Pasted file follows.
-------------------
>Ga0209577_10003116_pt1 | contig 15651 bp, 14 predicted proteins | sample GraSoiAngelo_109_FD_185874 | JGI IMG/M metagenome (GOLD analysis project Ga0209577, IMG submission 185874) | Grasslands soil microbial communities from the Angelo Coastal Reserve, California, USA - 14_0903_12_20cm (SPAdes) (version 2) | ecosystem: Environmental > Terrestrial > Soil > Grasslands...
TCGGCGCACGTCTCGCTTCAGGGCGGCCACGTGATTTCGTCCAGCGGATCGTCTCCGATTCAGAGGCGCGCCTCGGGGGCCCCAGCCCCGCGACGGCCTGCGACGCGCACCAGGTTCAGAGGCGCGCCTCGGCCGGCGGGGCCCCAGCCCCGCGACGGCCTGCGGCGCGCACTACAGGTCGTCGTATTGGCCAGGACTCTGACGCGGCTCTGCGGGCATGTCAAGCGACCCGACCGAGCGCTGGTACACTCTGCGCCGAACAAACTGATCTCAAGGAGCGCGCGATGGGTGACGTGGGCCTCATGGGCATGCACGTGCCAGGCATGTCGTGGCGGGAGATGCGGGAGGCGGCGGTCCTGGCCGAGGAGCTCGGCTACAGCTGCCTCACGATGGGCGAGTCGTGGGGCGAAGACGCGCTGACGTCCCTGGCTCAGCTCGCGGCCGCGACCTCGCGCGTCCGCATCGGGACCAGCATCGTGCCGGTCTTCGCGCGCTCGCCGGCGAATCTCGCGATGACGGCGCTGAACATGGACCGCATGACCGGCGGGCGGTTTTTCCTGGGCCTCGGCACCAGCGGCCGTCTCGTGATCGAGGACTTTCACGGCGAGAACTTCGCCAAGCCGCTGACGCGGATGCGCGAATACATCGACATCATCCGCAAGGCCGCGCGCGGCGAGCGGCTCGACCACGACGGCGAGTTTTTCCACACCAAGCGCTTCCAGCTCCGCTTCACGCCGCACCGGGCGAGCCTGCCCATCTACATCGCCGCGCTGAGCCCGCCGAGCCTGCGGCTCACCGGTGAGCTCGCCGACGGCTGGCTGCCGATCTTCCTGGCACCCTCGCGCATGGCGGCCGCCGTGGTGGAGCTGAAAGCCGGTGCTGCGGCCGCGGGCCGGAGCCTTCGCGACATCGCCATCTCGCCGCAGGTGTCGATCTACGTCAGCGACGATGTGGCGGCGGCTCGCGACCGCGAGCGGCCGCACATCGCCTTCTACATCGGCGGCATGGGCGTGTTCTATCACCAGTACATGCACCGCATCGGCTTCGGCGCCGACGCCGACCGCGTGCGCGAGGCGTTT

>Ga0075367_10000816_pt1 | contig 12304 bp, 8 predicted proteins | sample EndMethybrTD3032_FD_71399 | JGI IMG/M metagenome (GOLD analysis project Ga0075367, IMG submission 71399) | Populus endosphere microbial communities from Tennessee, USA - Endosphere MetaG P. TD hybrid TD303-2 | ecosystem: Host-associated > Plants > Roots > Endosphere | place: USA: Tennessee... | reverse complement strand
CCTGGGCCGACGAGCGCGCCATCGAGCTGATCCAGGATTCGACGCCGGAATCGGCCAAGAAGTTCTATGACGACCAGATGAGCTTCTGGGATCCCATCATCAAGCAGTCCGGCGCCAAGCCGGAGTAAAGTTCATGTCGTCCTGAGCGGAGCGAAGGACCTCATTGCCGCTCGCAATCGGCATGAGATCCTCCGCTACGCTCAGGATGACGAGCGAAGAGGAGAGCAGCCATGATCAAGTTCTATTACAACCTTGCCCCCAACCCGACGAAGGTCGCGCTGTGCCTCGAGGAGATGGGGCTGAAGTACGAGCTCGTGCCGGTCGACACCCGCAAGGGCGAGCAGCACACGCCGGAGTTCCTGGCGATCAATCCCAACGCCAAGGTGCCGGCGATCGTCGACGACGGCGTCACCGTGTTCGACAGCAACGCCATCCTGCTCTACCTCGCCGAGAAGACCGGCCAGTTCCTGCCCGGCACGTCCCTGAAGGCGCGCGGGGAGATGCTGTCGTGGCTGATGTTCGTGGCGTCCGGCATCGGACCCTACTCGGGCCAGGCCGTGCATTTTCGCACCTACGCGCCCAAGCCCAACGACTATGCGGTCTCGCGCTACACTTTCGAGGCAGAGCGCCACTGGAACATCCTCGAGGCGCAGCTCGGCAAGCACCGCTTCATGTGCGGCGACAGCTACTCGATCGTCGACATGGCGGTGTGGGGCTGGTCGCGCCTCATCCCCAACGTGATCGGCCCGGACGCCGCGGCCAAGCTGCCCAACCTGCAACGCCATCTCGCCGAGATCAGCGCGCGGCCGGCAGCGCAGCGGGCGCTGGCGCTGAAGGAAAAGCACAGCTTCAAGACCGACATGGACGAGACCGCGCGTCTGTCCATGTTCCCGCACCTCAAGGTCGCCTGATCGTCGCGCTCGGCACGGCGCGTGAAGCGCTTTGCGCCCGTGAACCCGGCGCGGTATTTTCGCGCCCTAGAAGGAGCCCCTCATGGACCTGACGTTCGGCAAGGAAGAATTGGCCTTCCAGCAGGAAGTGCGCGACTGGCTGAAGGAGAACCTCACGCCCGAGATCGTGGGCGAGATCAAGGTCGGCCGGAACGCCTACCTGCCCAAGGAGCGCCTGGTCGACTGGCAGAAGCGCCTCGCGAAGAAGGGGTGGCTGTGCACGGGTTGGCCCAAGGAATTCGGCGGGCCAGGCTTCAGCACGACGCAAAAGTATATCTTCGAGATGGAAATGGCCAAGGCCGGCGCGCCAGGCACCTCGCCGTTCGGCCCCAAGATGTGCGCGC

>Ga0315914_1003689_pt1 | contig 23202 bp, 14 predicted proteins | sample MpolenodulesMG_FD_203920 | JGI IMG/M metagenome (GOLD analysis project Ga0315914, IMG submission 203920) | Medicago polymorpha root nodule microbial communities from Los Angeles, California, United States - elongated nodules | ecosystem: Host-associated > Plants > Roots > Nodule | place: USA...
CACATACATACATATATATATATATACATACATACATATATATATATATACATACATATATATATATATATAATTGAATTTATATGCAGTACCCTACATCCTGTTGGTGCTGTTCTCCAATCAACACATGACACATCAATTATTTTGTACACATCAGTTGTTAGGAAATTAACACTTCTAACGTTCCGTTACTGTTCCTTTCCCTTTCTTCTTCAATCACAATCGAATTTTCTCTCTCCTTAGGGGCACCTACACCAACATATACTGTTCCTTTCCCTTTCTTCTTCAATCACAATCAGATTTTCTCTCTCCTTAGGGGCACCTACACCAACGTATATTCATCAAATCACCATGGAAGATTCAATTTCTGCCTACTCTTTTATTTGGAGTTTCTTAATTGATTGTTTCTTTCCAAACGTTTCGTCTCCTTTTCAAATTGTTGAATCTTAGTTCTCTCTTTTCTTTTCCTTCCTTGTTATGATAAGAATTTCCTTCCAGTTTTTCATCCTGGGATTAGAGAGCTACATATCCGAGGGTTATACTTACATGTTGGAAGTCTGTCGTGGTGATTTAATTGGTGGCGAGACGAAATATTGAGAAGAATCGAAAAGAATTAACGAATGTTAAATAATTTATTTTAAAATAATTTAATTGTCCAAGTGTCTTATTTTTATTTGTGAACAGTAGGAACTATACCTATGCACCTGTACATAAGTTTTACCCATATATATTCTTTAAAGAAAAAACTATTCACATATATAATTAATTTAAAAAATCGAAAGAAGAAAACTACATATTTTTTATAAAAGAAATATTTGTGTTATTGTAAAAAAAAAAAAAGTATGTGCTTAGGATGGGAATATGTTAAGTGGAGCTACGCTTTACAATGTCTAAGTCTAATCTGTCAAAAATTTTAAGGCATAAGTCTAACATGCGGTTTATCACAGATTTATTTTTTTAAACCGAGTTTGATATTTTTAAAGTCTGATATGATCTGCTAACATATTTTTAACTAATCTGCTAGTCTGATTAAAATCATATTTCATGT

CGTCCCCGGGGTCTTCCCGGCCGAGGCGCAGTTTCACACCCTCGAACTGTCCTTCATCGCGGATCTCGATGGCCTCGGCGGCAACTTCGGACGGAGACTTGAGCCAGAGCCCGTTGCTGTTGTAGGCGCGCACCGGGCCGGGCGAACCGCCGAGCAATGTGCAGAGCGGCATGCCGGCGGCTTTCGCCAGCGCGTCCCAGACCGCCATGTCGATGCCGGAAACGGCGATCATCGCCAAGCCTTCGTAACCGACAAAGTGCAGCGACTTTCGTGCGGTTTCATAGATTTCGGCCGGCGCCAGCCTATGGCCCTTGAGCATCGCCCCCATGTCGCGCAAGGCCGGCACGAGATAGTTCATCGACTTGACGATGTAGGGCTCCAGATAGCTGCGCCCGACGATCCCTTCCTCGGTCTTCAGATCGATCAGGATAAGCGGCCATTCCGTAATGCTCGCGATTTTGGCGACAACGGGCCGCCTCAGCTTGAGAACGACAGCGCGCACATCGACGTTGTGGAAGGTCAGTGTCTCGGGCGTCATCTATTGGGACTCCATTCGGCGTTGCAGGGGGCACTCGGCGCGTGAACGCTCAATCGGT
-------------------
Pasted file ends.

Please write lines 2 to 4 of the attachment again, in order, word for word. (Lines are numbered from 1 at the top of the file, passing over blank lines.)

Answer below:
TCGGCGCACGTCTCGCTTCAGGGCGGCCACGTGATTTCGTCCAGCGGATCGTCTCCGATTCAGAGGCGCGCCTCGGGGGCCCCAGCCCCGCGACGGCCTGCGACGCGCACCAGGTTCAGAGGCGCGCCTCGGCCGGCGGGGCCCCAGCCCCGCGACGGCCTGCGGCGCGCACTACAGGTCGTCGTATTGGCCAGGACTCTGACGCGGCTCTGCGGGCATGTCAAGCGACCCGACCGAGCGCTGGTACACTCTGCGCCGAACAAACTGATCTCAAGGAGCGCGCGATGGGTGACGTGGGCCTCATGGGCATGCACGTGCCAGGCATGTCGTGGCGGGAGATGCGGGAGGCGGCGGTCCTGGCCGAGGAGCTCGGCTACAGCTGCCTCACGATGGGCGAGTCGTGGGGCGAAGACGCGCTGACGTCCCTGGCTCAGCTCGCGGCCGCGACCTCGCGCGTCCGCATCGGGACCAGCATCGTGCCGGTCTTCGCGCGCTCGCCGGCGAATCTCGCGATGACGGCGCTGAACATGGACCGCATGACCGGCGGGCGGTTTTTCCTGGGCCTCGGCACCAGCGGCCGTCTCGTGATCGAGGACTTTCACGGCGAGAACTTCGCCAAGCCGCTGACGCGGATGCGCGAATACATCGACATCATCCGCAAGGCCGCGCGCGGCGAGCGGCTCGACCACGACGGCGAGTTTTTCCACACCAAGCGCTTCCAGCTCCGCTTCACGCCGCACCGGGCGAGCCTGCCCATCTACATCGCCGCGCTGAGCCCGCCGAGCCTGCGGCTCACCGGTGAGCTCGCCGACGGCTGGCTGCCGATCTTCCTGGCACCCTCGCGCATGGCGGCCGCCGTGGTGGAGCTGAAAGCCGGTGCTGCGGCCGCGGGCCGGAGCCTTCGCGACATCGCCATCTCGCCGCAGGTGTCGATCTACGTCAGCGACGATGTGGCGGCGGCTCGCGACCGCGAGCGGCCGCACATCGCCTTCTACATCGGCGGCATGGGCGTGTTCTATCACCAGTACATGCACCGCATCGGCTTCGGCGCCGACGCCGACCGCGTGCGCGAGGCGTTT

>Ga0075367_10000816_pt1 | contig 12304 bp, 8 predicted proteins | sample EndMethybrTD3032_FD_71399 | JGI IMG/M metagenome (GOLD analysis project Ga0075367, IMG submission 71399) | Populus endosphere microbial communities from Tennessee, USA - Endosphere MetaG P. TD hybrid TD303-2 | ecosystem: Host-associated > Plants > Roots > Endosphere | place: USA: Tennessee... | reverse complement strand
CCTGGGCCGACGAGCGCGCCATCGAGCTGATCCAGGATTCGACGCCGGAATCGGCCAAGAAGTTCTATGACGACCAGATGAGCTTCTGGGATCCCATCATCAAGCAGTCCGGCGCCAAGCCGGAGTAAAGTTCATGTCGTCCTGAGCGGAGCGAAGGACCTCATTGCCGCTCGCAATCGGCATGAGATCCTCCGCTACGCTCAGGATGACGAGCGAAGAGGAGAGCAGCCATGATCAAGTTCTATTACAACCTTGCCCCCAACCCGACGAAGGTCGCGCTGTGCCTCGAGGAGATGGGGCTGAAGTACGAGCTCGTGCCGGTCGACACCCGCAAGGGCGAGCAGCACACGCCGGAGTTCCTGGCGATCAATCCCAACGCCAAGGTGCCGGCGATCGTCGACGACGGCGTCACCGTGTTCGACAGCAACGCCATCCTGCTCTACCTCGCCGAGAAGACCGGCCAGTTCCTGCCCGGCACGTCCCTGAAGGCGCGCGGGGAGATGCTGTCGTGGCTGATGTTCGTGGCGTCCGGCATCGGACCCTACTCGGGCCAGGCCGTGCATTTTCGCACCTACGCGCCCAAGCCCAACGACTATGCGGTCTCGCGCTACACTTTCGAGGCAGAGCGCCACTGGAACATCCTCGAGGCGCAGCTCGGCAAGCACCGCTTCATGTGCGGCGACAGCTACTCGATCGTCGACATGGCGGTGTGGGGCTGGTCGCGCCTCATCCCCAACGTGATCGGCCCGGACGCCGCGGCCAAGCTGCCCAACCTGCAACGCCATCTCGCCGAGATCAGCGCGCGGCCGGCAGCGCAGCGGGCGCTGGCGCTGAAGGAAAAGCACAGCTTCAAGACCGACATGGACGAGACCGCGCGTCTGTCCATGTTCCCGCACCTCAAGGTCGCCTGATCGTCGCGCTCGGCACGGCGCGTGAAGCGCTTTGCGCCCGTGAACCCGGCGCGGTATTTTCGCGCCCTAGAAGGAGCCCCTCATGGACCTGACGTTCGGCAAGGAAGAATTGGCCTTCCAGCAGGAAGTGCGCGACTGGCTGAAGGAGAACCTCACGCCCGAGATCGTGGGCGAGATCAAGGTCGGCCGGAACGCCTACCTGCCCAAGGAGCGCCTGGTCGACTGGCAGAAGCGCCTCGCGAAGAAGGGGTGGCTGTGCACGGGTTGGCCCAAGGAATTCGGCGGGCCAGGCTTCAGCACGACGCAAAAGTATATCTTCGAGATGGAAATGGCCAAGGCCGGCGCGCCAGGCACCTCGCCGTTCGGCCCCAAGATGTGCGCGC